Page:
“We carefully regulate harvest, hence the quality of deer hunting right now” explained Colorado Big-Game Manager Andy Holland. “Ninety-seven percent of deer licenses can be drawn with zero to three points. The statewide average for buck-to-doe ratios is 35 bucks per 100 does—that’s eight to 10 adult bucks per 100 does. My advice would be to hunt!
“Hunt in units where you don’t need a lot of points to draw a tag, that way you can learn the unit and learn the deer so you can come back and have a more productive hunt each time.”
Holland also noted the majority of public land is found west of I-25. The eastern side of the state is mainly private land, meaning you’ll probably have to hire an outfitter.
General Season: no
Point System: none
Application Fee/Terms: float state; $336 whitetail application fee, add $100 for mule deer stamp (refundable if not drawn)
Application Deadline: late April
Results Posted: mid- to late May
Special Details: Mule deer occupy the western side of the state mainly in units 1, 2, 3, 17, 18 (north to south). Nonresidents can only draw muzzleloader or archery permits for mule deer, and there’s a major catch: You must apply for a whitetail permit in order to apply for a muley permit (aka the $100 mule deer stamp), and your chance of drawing a whitetail permit in those five units is typically 70 percent or greater. The odds of drawing the mule deer permit ranges from 12-60 percent depending on the unit.
The exciting part about mule deer hunting in Kansas is that it’s relatively new and untapped for nonresidents. Prior to 1999, nonresidents weren’t allowed to hunt in the state. However, as noted above, if you want to hunt mule deer in Kansas, you’d better cross your fingers and plan to hunt whitetails. But for the die-hard deer hunter, that might not be a bad strategy.
“I think western Kansas offers some of the best whitetail hunting in the entire state, and Kansas is a whitetail-hunting mecca,” Pawlak explained. “I drew the archery mule deer stamp a few years back. I spotted a big mule deer, but then I glassed up a humongous whitetail and I spent the rest of my week spotting and stalking that whitetail. It makes for an interesting and exciting hunt.”
Western Kansas consists mainly of private ground, so hiring an outfitter or knowing the right farmer is your ticket. The state does have a Walk-In Hunting Access program and some state wildlife areas in mule-deer country, but it’s fragmented and probably highly pressured.
Moretti shared his thoughts: “If you can draw a mule deer tag and get private land access, there are some really nice, big bucks in western Kansas.”
General Season: no
Point System: squared bonus point
Application Fee/Terms: non-float state; $142 hunting license (nonrefundable if you want earn a point; refundable if you don’t want a point) + $22 application fee; $240 for deer permit if drawn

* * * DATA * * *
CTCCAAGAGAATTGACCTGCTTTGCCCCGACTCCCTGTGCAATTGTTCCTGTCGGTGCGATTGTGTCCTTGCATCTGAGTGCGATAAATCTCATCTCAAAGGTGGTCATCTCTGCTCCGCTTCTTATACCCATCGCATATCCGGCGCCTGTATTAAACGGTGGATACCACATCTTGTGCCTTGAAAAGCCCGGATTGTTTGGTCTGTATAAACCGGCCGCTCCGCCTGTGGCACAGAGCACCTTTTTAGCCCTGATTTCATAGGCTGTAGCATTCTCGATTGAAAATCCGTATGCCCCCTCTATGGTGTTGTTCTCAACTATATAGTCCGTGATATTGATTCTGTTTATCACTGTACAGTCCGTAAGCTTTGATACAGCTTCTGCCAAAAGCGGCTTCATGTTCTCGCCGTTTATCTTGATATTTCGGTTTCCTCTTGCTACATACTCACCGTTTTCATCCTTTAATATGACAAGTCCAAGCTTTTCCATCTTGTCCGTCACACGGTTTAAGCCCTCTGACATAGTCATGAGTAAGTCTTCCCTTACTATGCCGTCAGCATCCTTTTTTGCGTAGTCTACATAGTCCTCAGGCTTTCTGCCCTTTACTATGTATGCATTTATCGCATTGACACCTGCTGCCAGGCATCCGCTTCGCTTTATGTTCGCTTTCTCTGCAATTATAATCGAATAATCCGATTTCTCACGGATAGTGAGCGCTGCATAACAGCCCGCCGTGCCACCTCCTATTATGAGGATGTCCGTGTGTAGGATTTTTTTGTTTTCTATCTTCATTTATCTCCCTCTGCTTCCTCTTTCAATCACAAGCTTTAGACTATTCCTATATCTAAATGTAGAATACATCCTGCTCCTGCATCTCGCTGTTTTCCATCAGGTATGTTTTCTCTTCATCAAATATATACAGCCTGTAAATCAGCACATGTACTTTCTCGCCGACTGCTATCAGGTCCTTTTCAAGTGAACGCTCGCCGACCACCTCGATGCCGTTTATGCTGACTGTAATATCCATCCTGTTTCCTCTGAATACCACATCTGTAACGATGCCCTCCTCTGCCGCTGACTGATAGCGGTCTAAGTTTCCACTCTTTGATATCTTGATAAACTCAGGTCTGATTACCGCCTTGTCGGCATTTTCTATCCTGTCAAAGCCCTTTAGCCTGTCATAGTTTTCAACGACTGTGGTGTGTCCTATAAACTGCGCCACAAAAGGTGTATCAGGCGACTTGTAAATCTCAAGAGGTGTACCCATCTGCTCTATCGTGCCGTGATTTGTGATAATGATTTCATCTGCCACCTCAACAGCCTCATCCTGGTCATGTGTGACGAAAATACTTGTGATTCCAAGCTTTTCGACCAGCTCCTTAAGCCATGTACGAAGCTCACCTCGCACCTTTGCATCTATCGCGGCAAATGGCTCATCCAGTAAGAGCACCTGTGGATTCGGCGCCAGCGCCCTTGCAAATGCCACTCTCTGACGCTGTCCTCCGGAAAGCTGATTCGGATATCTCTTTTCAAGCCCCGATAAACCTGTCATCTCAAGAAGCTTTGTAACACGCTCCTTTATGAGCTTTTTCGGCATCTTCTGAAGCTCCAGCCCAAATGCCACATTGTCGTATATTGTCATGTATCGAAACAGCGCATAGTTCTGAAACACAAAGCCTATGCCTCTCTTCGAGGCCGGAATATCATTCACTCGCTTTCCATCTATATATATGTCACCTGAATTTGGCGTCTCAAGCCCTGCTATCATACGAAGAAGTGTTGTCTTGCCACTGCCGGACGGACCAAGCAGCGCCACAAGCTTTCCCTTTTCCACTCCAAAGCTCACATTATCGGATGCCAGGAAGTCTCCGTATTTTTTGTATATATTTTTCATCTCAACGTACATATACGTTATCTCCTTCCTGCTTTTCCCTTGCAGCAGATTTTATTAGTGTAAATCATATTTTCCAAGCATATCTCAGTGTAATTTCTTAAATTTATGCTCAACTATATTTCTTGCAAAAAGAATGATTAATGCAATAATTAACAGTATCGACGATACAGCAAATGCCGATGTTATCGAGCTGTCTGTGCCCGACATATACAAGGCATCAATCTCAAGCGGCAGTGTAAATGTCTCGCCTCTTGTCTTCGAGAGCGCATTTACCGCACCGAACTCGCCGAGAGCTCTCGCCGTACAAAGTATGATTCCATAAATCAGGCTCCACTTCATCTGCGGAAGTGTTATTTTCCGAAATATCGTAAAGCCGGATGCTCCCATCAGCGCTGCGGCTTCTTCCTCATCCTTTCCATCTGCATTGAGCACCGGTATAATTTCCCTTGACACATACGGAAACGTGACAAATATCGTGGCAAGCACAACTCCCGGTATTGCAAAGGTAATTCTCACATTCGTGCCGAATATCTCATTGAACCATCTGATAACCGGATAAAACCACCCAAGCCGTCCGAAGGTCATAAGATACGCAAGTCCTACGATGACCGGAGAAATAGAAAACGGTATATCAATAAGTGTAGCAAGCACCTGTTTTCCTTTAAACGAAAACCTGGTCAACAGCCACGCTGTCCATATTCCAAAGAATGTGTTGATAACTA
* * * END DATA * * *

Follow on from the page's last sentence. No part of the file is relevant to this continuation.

Application Deadline: late April
Results Posted: early June
Special Details: You can utilize up to five choices on the permit application, in order of priority. A good strategy is to try for a rifle tag using your first three choices and then opt for muzzleloader or archery tag for last two choices.
“We manage for quality, so most hunters we hear from are willing to wait a year or two to hunt,” explained Chris Healy, public information officer for the Nevada Department of Wildlife. “But they expect to get a chance to shoot a high-quality [trophy] deer.”
Healy mentioned that Elko County attracts the most out-of-state hunters in units six and seven. “That’s where we have the most deer,” he said. If you’re seeking a DIY adventure, Healy offered a promising factoid: 86 percent of Nevada is composed of public land. He specifically recommended deer hunters consider central Nevada near Austin and Eureka (units 16 and 17).
“These areas are underrated,” said Healy. “It’s tough, rugged hunting, but there’s great land access and draw odds are good.”
For trophy hunters, Pawlak shared some helpful hints: “I really like the units in eastern Nevada around the towns of Ely and Pioche. The early hunts are difficult for mule deer hunting no matter where you’re at, but late-October and early November seasons are highly sought after. Tags for these hunts typically take 10 years or more to draw, but they’re worthwhile hunts with excellent trophy potential if you’re willing to wait.”
Moretti also noted the prowess of eastern Nevada, pointing to solid spring rainfalls in 2015 as an indicator that bucks should be packing on healthy headgear. A general lack of water is a major reason MDF chapters have focused heavily on building guzzlers for deer in the state.
General Season: no
Point System: none
Application Fee/Terms: float state; $13/species application fee; $65 hunting license (refundable if unsuccessful); deer permit prices if drawn: $283 or $368 for quality and high-demand
Application Deadline: mid-March
Results Posted: end of April
Special Details: “Quality” and “high-demand” permits are classified by the state as more premium hunts than you’ll get with a standard permit.